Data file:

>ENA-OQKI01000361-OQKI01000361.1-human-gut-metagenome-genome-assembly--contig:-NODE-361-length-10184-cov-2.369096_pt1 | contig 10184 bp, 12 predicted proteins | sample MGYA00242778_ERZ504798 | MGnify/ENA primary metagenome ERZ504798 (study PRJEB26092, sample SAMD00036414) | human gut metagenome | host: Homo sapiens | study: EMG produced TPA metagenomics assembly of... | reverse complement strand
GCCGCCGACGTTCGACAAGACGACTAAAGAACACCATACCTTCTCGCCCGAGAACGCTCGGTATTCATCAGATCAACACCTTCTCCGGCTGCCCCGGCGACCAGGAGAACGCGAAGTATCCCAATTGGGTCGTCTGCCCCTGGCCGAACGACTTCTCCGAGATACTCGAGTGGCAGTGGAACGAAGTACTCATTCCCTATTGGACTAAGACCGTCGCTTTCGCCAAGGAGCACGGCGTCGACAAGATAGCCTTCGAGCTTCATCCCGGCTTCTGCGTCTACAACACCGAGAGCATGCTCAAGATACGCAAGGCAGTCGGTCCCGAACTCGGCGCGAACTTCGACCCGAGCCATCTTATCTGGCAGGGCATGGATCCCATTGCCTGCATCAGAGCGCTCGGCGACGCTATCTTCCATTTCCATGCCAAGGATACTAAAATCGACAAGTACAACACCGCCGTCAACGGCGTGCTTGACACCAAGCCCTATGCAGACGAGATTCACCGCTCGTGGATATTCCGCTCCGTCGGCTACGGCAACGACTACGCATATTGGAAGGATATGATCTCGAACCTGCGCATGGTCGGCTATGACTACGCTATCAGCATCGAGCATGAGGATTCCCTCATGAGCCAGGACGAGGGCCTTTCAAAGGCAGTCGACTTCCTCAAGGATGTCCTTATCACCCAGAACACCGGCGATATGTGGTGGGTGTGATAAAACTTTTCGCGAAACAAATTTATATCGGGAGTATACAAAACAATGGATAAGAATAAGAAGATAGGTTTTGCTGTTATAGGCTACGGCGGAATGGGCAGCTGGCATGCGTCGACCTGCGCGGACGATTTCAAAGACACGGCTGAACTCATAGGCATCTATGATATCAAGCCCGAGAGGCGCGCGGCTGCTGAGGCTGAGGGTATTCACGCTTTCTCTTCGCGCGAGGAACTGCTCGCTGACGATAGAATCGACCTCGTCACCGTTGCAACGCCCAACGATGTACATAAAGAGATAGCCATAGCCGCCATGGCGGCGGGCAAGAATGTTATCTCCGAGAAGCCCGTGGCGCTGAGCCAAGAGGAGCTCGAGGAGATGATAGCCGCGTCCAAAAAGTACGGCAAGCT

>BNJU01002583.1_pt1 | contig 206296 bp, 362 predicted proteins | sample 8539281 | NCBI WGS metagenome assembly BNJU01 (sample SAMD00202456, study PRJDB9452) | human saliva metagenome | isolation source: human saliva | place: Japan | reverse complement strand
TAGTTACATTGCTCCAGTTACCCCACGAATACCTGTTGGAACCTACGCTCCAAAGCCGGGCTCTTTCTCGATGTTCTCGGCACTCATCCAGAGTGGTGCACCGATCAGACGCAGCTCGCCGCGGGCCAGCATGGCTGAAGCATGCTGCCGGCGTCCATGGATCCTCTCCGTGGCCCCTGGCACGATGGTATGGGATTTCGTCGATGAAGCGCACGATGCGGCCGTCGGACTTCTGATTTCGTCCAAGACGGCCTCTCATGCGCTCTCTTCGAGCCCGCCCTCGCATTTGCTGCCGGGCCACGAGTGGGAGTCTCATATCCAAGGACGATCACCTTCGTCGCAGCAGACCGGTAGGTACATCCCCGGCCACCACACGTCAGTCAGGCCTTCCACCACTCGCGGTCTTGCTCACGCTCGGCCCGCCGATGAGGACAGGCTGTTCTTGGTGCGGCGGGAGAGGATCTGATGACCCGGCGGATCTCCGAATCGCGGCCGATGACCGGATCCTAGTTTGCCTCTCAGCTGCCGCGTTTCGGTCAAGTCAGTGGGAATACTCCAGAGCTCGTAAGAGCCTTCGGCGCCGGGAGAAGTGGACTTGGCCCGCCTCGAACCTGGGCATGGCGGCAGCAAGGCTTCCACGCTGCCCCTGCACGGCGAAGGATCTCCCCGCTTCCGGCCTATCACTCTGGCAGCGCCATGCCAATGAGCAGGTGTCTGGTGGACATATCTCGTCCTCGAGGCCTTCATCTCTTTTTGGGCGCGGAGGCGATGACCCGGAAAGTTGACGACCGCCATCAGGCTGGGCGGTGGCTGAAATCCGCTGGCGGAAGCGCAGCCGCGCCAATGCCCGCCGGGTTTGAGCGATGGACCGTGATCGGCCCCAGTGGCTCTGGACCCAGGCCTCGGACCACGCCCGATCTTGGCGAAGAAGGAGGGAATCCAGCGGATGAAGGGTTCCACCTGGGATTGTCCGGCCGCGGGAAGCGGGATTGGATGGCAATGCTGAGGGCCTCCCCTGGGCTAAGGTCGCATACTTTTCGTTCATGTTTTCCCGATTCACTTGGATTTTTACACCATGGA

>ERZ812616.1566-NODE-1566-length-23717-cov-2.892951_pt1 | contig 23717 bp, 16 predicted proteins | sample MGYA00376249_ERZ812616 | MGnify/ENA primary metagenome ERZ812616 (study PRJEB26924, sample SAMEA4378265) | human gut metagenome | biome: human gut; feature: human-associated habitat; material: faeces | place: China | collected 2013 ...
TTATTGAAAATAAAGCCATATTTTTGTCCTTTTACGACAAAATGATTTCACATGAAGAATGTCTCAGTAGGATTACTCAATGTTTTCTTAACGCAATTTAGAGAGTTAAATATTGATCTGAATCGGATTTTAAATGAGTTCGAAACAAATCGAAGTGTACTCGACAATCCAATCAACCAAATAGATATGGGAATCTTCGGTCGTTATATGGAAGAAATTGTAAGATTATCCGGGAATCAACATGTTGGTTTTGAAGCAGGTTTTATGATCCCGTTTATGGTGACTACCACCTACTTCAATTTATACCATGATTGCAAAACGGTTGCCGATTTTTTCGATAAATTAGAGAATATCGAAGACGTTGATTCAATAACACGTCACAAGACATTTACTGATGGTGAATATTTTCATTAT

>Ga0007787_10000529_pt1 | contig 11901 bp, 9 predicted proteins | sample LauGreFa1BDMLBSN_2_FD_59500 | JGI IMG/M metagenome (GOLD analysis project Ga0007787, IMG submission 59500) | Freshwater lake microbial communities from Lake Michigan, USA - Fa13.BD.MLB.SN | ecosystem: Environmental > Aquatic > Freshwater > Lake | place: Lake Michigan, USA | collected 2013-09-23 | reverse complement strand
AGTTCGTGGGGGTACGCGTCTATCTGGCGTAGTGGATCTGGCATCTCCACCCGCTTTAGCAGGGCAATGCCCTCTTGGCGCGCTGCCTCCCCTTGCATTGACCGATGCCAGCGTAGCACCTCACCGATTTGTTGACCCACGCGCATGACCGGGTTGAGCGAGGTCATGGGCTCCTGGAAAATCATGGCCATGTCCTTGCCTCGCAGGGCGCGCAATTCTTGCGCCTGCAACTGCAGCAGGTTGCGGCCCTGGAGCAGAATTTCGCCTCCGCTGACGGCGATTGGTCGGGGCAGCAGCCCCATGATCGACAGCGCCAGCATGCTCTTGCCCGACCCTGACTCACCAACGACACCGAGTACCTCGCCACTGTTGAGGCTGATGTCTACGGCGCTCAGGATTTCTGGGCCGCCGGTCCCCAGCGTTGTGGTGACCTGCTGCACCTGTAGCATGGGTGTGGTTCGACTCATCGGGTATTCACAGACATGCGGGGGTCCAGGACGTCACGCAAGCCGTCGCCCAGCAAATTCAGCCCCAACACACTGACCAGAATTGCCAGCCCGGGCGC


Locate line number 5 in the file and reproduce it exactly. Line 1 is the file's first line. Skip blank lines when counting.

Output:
>ERZ812616.1566-NODE-1566-length-23717-cov-2.892951_pt1 | contig 23717 bp, 16 predicted proteins | sample MGYA00376249_ERZ812616 | MGnify/ENA primary metagenome ERZ812616 (study PRJEB26924, sample SAMEA4378265) | human gut metagenome | biome: human gut; feature: human-associated habitat; material: faeces | place: China | collected 2013 ...